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Music: Classical  
 
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Interestingly, he is also the first documented case of "gay-bashing" amongst composers in that the reviews his works received went from raves to scathing denunciations once the allegation of homosexuality became known. Perhaps for this reason, he has been a particular favorite among gay men, who have particularly embraced the Pathétique Symphony as a musical sketch of unrequited homosexual love.

Best known for his Carnival of the Animals and Third Symphony ("The Organ"), Saint-Saëns was a very prolific composer and mentor to some of the next generation of composers, including Gabriel Fauré, André Messager, and Eugène Gigout. Self-identified as a pederast, Saint-Saëns spent a great deal of time in North Africa, both to fulfill his desire for Arab boys and to absorb musical inspiration from the exotic locales.

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Other lesser known composers of the late Romantic period also thought to be homosexual include Reynaldo Hahn (1874-1947), a Frenchman writing miniature pieces and songs; Dame Ethel Smyth (1858-1944), revealed in a close reading of her letters and diaries in conjunction with her compositions; Ernest Chausson (1855-1899), best known for his Poème de l'amour et de la mer; and Modeste Mussorgsky (1839-1881) of Pictures at an Exhibition and Night on Bald Mountain fame.

Many of Smyth's compositions, including her Songs of Sunrise, were probably inspired by her passion for militant suffragist Emmeline Pankhurst.

Even Edward Elgar (1857-1934), heterosexually married and stalwart Roman Catholic, best known in the United States for his Pomp and Circumstance March No. 1, which is frequently used at commencement ceremonies, is thought by some to have had a homosexual affair with August Jaeger, the dedicatee of the Nimrod variation (no. 9) of the "Enigma" Variations.

The Twentieth Century to the Present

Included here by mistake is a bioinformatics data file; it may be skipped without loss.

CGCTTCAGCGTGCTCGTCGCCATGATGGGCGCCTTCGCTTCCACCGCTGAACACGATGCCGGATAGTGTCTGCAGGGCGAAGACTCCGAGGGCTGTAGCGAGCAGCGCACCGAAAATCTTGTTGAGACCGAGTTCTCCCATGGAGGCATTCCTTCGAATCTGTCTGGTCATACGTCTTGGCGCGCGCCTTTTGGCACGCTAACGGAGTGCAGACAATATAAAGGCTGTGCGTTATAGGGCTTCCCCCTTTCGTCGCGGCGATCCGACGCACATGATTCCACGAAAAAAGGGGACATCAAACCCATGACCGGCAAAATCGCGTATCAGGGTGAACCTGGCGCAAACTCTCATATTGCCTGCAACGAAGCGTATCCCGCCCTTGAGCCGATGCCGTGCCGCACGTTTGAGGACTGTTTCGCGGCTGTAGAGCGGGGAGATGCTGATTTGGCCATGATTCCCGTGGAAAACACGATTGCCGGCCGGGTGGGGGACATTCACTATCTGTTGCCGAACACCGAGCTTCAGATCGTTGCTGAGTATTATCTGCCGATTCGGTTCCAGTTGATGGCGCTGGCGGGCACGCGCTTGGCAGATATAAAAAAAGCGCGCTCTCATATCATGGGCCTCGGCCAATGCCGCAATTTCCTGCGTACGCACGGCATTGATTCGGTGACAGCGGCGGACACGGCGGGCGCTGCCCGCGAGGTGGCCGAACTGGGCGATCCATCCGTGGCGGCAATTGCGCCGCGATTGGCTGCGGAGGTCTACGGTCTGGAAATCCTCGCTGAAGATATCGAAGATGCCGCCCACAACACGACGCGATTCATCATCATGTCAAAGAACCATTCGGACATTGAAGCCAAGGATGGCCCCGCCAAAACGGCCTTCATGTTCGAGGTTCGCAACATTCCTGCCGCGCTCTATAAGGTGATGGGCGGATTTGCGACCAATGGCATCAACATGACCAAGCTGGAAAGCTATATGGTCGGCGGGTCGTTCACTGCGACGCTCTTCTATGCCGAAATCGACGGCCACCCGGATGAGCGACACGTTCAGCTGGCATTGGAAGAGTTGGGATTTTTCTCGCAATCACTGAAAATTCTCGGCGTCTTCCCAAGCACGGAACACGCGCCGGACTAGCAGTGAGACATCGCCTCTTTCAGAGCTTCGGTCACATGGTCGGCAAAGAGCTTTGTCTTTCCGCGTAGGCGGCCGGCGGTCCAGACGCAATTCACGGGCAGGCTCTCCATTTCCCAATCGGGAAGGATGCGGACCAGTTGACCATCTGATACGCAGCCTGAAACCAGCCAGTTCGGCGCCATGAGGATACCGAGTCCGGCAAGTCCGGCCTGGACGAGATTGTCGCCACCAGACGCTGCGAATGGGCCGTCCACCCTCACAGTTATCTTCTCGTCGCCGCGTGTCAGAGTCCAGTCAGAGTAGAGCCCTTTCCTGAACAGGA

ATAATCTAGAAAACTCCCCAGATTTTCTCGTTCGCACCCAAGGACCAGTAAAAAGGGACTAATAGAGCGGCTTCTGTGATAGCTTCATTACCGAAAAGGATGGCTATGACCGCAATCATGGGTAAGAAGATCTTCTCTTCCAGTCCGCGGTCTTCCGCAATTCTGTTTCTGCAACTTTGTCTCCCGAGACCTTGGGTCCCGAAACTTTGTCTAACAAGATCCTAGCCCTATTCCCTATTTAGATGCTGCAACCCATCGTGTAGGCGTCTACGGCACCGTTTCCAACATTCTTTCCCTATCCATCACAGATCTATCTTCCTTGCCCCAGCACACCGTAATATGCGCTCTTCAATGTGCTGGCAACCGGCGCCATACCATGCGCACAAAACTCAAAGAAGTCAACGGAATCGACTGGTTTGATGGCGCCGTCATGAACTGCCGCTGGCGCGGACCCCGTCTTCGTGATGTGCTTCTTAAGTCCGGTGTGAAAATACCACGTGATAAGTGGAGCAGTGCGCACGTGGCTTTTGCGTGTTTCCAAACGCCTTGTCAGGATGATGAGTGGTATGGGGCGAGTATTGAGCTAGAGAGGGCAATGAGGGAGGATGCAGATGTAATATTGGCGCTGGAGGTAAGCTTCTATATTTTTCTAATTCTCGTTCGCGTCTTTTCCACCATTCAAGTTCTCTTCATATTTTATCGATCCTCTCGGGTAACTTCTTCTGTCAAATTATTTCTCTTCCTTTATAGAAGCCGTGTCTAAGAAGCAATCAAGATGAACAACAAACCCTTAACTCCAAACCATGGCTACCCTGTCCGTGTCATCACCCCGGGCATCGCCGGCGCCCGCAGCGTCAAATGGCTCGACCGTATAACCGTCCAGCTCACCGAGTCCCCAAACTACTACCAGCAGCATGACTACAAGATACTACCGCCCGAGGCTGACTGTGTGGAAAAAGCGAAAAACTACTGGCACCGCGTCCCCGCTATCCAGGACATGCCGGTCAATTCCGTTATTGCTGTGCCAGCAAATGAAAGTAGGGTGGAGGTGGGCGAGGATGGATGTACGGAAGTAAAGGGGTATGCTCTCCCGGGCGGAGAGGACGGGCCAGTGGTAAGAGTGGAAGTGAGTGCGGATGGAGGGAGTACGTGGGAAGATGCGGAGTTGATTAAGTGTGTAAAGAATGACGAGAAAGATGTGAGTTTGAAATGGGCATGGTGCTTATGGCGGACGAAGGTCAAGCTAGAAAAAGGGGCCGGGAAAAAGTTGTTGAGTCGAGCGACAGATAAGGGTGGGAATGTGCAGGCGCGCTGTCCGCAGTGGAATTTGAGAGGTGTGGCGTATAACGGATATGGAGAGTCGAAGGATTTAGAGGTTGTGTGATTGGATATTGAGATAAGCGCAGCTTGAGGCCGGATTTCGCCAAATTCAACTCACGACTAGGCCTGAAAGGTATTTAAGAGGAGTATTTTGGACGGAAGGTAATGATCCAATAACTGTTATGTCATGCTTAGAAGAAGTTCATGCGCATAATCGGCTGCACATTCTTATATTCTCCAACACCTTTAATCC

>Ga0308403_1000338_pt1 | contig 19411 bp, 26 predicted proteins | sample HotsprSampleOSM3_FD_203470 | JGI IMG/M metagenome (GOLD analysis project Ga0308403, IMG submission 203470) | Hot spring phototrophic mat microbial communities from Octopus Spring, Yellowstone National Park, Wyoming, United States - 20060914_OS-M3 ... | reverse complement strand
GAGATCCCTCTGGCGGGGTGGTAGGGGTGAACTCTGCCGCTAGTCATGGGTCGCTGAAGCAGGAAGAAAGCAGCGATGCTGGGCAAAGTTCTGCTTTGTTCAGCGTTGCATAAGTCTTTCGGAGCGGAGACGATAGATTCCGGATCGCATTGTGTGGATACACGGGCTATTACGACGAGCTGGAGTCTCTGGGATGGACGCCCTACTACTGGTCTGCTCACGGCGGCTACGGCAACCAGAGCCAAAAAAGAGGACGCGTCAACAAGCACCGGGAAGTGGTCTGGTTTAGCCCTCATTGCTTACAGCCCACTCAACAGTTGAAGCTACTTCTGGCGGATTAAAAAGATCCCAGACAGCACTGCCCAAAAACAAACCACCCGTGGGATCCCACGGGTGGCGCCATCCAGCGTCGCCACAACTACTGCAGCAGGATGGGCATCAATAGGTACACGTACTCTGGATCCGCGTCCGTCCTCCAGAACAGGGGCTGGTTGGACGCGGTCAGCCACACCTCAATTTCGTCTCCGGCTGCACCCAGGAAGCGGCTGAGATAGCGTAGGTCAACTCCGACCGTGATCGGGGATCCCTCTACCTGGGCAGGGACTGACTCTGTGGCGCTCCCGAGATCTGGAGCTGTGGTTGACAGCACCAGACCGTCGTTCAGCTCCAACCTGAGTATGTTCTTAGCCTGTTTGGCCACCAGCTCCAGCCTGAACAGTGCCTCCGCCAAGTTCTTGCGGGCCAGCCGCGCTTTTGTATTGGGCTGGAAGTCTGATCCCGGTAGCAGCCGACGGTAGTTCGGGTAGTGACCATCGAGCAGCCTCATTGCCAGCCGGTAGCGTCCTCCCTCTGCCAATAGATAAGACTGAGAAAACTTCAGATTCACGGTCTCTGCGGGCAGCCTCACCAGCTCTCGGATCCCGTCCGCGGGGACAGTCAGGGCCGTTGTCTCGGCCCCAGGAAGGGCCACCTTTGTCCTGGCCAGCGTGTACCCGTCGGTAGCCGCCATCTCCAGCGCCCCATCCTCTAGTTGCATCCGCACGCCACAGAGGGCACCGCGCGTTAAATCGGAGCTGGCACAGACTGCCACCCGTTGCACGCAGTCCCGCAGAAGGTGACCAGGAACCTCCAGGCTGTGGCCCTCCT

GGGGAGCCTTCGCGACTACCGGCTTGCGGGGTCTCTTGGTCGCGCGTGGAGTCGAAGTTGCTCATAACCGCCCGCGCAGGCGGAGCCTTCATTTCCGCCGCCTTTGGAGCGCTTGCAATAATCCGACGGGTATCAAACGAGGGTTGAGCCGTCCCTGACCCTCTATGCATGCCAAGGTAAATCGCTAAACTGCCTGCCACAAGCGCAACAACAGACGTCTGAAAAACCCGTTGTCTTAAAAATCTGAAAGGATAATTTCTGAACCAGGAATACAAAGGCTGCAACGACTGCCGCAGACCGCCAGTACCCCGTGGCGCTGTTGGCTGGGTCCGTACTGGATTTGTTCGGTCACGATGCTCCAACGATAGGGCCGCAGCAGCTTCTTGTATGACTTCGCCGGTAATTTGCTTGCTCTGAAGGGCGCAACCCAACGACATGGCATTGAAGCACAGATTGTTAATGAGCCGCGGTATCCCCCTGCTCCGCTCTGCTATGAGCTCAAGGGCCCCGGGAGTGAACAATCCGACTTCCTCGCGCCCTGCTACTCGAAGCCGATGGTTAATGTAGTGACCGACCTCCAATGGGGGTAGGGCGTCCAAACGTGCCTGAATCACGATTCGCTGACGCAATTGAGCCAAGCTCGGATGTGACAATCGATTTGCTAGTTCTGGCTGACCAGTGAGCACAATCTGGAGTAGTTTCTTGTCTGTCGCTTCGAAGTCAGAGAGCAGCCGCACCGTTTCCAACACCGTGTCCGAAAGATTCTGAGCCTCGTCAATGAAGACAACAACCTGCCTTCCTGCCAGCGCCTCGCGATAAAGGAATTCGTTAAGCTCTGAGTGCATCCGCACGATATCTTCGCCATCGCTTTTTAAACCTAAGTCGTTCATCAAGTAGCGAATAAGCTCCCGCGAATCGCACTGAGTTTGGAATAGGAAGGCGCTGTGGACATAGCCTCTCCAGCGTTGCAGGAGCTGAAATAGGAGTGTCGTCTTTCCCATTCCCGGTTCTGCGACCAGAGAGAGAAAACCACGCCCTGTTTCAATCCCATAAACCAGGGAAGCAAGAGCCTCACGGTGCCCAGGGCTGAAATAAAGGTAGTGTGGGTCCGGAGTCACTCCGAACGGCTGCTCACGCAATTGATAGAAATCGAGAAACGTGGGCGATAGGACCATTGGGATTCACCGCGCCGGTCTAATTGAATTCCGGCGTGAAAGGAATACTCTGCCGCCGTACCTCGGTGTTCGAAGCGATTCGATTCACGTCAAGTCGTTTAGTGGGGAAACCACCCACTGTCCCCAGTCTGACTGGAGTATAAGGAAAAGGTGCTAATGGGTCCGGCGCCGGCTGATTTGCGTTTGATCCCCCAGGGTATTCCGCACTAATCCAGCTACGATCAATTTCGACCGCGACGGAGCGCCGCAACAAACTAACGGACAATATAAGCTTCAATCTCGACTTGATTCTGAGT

The common musical language recognizable from the Renaissance to the early part of the twentieth century (also known as "Common Practice") was stretched to breaking and dissolution by the end of World War I.

New ideas about dissonance and its emancipation (that is, freeing dissonance from its traditional, circumscribed roles) were championed especially by the expatriate Viennese composer Arnold Schoenberg. These ideas led to freely atonal works and twelve-tone (or dodecaphonic) music, but also opened the door for other experiments in classical music, including the incorporation of jazz and non-Western musical forms and instruments.

Gay and lesbian musicians, who are more easily identified in this period than in earlier ones, have been at the forefront of twentieth-century music. A short list of the great composers of the century who were gay would necessarily include such giants as Benjamin Britten (1913-1976) and Aaron Copland (1900-1990), plus a number of others both well known and beloved, including Karol Szymanowski, Samuel Barber, Leonard Bernstein, Gian Carlo Menotti, Francis Poulenc, Manuel de Falla, Virgil Thomson, and David Diamond. Similarly, many celebrated gay performers and conductors were active in twentieth-century music.Some closely related fields, such as ballet and modern dance, as well as opera, are also heavily populated by gay and lesbian artists.

Several famous lesbian salons, including those associated with Natalie Barney (1876-1972), Gertude Stein (1874-1946), and the Princess de Polignac (1865-1943), emphasized classical music, among other arts. Nadia Boulanger (1887-1979), perhaps the greatest composition teacher of the century, not only frequented these circles, but numbered among her students such talented (and gay) composers as Copland, Gian Carlo Menotti (b. 1911), Ned Rorem (b. 1923), and Virgil Thomson (1896-1989).

Gay men and lesbians have also often been among the most experimental of musicians in the experimental twentieth century. For example, Francis Poulenc (1899-1963), Marc Blitzstein (1905-1964), and Leonard Bernstein (1918-1990) incorporated jazz rhythms, chords, instruments, and melodic coloration into the classical language.

Others, such as Copland, Thomson, Manuel de Falla (1876-1946), and Henry Cowell (1897-1965) explored the richness of folk music and dance traditions, expanding their musical idiom to include often modal or quartal and quintal (based on fourths and fifths instead of thirds) harmonies.

Gay composer Lou Harrison (1917-2003) introduced new instruments and Eastern influences such as gamelan into the common language.

Other gay composers worked mostly in opera, including Samuel Barber (1910-1981), Gian Carlo Menotti, Benjamin Britten (1913-1976), and Hans Werner Henze (b. 1926). Composers such as Blitzstein and Bernstein often blurred the distinction between operatic music and more popular musical theater, a practice in which they were followed by David Del Tredici (b. 1937) and the most successful of musical theater composers, Stephen Sondheim (b. 1930).

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